Rare in Eau Claire, this Moderne residence reflects a 1930s fascination with spare geometric design. Local architects Bayer and Nelson gave the house a boxy, almost cubic form, reflecting a transition from Moderne to International Style. They created a flat-roofed block, scoring its stucco-clad walls with horizontal lines. These continue to the side and rear, where they give way to casement windows wrapping around the back corner. The house presents an almost blank face to passersby, for only four casement windows and a door-way pierce the front, and the addition that Playter designed has no front-facing windows at all. The addition, continuing from the front to the side and rear, echoes the incised lines and casements of the original house, but it conveys a stronger International Style emphasis. Playter toyed with conventional window configurations by placing transoms below the casements rather than above them. And instead of the cantilevered canopies that an architect might have installed over windows and doors in the 1930s, he used abstract, geometric grilles. Still, the essential sympathy between the addition and the original house reveals a close affinity between Moderne and more abstract geometric design.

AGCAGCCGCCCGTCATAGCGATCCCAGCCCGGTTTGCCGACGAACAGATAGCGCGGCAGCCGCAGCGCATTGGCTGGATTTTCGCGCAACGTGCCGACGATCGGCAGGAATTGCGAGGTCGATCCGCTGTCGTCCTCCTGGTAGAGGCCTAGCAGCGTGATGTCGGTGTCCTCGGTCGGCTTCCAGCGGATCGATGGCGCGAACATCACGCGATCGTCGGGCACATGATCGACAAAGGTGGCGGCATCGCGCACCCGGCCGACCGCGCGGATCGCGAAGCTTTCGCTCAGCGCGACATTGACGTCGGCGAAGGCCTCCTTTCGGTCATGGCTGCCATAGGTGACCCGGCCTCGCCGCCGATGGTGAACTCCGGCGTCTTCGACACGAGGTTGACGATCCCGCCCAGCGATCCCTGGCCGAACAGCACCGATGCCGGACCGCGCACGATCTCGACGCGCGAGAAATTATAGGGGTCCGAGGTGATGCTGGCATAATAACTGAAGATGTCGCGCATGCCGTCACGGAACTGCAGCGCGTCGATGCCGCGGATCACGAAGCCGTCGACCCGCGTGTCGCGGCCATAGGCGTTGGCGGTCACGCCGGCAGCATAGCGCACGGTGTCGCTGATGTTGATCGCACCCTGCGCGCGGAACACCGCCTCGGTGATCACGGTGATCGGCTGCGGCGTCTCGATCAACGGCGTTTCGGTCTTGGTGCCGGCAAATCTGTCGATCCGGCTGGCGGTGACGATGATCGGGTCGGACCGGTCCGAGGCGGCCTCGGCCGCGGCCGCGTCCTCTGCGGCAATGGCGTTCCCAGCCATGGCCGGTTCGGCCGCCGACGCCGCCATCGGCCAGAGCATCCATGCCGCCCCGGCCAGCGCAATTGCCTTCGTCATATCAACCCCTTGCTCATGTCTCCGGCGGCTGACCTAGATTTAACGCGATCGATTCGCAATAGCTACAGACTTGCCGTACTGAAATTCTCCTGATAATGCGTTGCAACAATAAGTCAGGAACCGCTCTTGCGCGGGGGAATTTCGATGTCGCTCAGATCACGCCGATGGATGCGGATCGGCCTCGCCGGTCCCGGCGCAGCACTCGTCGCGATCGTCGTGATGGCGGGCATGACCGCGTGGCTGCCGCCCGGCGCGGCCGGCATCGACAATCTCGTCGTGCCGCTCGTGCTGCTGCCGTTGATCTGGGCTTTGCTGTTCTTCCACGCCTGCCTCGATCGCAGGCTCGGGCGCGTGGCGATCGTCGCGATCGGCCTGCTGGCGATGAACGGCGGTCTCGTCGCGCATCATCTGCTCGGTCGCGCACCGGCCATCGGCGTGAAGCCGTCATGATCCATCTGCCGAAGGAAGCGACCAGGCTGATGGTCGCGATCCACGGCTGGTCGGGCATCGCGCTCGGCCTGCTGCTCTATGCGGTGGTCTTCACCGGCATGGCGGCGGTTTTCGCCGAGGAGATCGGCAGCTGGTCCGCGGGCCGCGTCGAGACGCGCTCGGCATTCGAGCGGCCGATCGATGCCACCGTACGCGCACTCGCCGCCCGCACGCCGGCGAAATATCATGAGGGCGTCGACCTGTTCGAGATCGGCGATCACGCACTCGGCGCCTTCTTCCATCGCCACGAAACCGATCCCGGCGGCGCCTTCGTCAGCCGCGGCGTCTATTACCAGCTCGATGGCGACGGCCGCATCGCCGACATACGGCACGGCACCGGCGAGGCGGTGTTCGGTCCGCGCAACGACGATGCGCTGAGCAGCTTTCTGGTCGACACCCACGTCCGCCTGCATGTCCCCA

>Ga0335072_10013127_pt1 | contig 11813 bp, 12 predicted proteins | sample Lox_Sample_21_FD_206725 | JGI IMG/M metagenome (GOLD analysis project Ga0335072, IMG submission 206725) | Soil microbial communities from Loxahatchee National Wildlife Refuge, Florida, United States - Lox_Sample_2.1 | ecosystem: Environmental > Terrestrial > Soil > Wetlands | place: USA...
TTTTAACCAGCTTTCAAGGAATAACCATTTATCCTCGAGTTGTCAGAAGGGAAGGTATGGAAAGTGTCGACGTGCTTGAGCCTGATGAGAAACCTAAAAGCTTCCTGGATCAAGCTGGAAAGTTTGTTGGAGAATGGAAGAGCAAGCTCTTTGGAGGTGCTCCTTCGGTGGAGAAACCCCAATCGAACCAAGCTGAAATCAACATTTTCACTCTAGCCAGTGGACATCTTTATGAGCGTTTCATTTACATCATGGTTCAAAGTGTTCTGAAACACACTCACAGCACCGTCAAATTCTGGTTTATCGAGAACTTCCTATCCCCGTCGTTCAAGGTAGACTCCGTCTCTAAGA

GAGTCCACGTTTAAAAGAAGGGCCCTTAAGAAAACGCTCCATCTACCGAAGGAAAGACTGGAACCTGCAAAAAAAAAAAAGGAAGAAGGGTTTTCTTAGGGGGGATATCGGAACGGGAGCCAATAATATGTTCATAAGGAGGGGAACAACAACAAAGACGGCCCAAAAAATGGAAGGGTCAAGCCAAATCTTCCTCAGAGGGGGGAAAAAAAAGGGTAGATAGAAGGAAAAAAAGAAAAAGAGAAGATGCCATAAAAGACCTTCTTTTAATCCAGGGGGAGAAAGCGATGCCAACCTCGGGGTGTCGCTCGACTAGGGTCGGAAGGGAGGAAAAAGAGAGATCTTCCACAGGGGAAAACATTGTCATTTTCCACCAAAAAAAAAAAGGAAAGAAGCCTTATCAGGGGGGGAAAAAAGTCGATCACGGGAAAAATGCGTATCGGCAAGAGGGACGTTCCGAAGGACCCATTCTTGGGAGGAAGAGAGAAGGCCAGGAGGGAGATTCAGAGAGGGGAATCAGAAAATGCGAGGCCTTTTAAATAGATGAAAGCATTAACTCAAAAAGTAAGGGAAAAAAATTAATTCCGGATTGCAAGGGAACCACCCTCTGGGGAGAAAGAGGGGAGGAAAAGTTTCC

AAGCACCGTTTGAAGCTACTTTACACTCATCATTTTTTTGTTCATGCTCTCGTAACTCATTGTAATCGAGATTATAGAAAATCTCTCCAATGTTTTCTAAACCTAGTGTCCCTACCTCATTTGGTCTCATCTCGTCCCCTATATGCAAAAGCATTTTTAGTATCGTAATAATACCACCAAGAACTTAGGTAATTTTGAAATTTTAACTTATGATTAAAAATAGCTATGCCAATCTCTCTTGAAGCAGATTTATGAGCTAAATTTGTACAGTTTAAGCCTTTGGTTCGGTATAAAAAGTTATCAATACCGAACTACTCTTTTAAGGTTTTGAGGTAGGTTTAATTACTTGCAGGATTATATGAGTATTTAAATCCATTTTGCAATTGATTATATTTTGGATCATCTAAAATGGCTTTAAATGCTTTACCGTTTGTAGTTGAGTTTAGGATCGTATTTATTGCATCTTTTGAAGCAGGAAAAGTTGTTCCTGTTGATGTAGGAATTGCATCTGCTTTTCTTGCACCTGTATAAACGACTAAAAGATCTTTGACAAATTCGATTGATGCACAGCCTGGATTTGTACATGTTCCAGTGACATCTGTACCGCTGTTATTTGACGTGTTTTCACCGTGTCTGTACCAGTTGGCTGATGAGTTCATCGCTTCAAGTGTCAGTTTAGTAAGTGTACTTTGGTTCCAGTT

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Darrell and Sarah Hibbard House
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